Via The Washington Post: Top AIDS researcher and other scientists perished on MH17. Excerpt:
In an address to the nation Friday at noon, President Obama said “nearly 100” of those killed — one third of the 298 people on board — may have been en route to the 2014 International Aids Conference in Melbourne, which is scheduled to begin this weekend. The White House said the figure came from remarks made by Australian Prime Minister Tony Abbott.
But conference organizers said they have only been able to confirm seven names.
“We have been working hard to try and confirm how many people were on the flight. We’ve been speaking to a number of different authorities, and we think the actual number is much smaller,” said Chris Beyrer, who will take over the presidency of the International AIDS Society at the end of the global conference next week.
Their efforts have been complicated by the fact that the airline has not released a passenger manifest so they have been relying on information from colleagues, friends, family members and authorities from various countries. He said that while there may be some people who were on the flight and headed to the conference that they do not know about, it appears that the numbers are “an order of magnitude smaller than what has been reported.”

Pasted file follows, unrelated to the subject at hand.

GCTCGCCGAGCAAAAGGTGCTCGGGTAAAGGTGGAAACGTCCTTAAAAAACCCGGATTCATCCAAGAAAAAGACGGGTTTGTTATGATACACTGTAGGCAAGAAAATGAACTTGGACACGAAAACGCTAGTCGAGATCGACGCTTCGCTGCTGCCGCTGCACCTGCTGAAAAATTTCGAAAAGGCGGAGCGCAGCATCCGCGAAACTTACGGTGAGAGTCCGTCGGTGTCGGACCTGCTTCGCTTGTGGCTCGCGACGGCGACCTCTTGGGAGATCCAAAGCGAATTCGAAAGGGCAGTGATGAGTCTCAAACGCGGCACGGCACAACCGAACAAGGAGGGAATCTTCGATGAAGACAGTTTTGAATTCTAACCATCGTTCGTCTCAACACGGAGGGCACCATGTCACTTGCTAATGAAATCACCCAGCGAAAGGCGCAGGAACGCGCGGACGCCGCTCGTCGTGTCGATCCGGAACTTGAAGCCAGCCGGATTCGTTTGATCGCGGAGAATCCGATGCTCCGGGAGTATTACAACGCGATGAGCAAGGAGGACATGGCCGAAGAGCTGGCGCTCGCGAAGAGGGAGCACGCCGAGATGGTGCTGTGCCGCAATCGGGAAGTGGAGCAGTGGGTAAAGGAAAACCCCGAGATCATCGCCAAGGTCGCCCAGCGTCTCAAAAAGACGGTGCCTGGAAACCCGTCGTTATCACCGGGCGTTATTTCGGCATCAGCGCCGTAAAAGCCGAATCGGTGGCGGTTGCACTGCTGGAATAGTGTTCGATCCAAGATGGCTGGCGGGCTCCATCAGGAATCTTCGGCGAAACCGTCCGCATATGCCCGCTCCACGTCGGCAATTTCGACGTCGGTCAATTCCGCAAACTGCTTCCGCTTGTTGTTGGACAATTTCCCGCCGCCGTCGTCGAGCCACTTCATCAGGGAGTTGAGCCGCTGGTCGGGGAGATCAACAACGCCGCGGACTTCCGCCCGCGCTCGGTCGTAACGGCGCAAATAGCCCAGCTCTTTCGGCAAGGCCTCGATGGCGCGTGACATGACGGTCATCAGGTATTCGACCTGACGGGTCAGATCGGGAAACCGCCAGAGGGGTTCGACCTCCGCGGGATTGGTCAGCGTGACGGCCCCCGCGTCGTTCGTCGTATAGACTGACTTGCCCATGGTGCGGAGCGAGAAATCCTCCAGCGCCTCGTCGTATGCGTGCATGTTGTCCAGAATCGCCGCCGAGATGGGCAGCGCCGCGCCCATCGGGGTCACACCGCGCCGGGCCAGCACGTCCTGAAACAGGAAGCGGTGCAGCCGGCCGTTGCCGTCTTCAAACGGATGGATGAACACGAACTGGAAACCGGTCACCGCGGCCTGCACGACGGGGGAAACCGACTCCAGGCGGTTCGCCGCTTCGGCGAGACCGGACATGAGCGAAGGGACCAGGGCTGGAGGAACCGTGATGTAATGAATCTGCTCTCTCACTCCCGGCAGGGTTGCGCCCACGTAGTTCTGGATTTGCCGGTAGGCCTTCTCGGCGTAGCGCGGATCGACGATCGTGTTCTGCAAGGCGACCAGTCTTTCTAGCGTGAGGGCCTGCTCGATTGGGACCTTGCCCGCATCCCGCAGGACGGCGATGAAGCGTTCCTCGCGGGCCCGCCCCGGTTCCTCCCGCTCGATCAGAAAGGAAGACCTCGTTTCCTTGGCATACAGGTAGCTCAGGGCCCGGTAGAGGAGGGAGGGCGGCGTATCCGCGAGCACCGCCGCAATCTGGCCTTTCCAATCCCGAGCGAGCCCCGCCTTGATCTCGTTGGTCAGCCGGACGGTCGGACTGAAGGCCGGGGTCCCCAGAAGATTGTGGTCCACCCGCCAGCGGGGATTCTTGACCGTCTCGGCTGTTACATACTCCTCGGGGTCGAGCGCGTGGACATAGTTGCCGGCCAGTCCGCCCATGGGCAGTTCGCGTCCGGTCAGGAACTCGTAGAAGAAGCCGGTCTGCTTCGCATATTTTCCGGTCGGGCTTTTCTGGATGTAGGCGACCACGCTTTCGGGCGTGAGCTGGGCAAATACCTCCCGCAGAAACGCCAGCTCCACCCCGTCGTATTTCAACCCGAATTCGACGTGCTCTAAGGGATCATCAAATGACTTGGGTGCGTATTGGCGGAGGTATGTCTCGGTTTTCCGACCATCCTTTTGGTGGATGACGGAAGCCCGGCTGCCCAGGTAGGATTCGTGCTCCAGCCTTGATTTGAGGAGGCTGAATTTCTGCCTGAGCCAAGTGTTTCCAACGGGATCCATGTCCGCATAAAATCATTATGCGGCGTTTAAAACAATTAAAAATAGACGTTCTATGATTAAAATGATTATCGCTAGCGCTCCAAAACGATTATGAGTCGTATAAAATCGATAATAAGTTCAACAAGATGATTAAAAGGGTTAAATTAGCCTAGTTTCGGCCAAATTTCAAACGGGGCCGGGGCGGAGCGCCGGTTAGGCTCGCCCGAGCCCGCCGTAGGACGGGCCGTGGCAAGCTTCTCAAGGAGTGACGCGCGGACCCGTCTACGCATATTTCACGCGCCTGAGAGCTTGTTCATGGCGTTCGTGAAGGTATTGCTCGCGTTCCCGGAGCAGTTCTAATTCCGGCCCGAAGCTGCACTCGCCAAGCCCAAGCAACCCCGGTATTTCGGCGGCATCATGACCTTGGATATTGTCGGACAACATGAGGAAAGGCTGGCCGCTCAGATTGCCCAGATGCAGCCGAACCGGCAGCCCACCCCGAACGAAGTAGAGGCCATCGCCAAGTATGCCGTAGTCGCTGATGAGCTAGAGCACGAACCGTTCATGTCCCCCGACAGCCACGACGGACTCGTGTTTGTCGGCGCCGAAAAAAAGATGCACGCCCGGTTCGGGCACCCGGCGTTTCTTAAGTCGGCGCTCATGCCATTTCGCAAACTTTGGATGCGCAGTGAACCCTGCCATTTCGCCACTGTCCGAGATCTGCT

Among the others who have been confirmed by employers or others to have been on the flight include three Dutch AIDS activists. Lucie van Mens had been involved in HIV/AIDS prevention work; Martine de Schutter was a program manager at Bridging the Gaps, which lobbies for universal access to HIV prevention; and Pim de Kuijer was a lobbyist at the group Stop AIDS Now.
The World Health Organization also confirmed that longtime spokesman Glenn Thomas had been on the flight on his way to the AIDS conference. In an e-mail, Oyuntungalag Namjilsuren, a colleague of Thomas’s at WHO, called the tragedy “a shell shocking event in global aids response.”
A member of the Dutch parliament was also killed on his way to the to the event, authorities said.
Lange’s partner, Jacqueline van Tongeren, who had worked in the field of AIDS for nearly 18 years, also died in the crash.
Whatever the number of AIDS workers aboard MH17, the human tragedy is undiminished; but if the number is smaller than first reported, then the damage to the AIDS science community is less severe.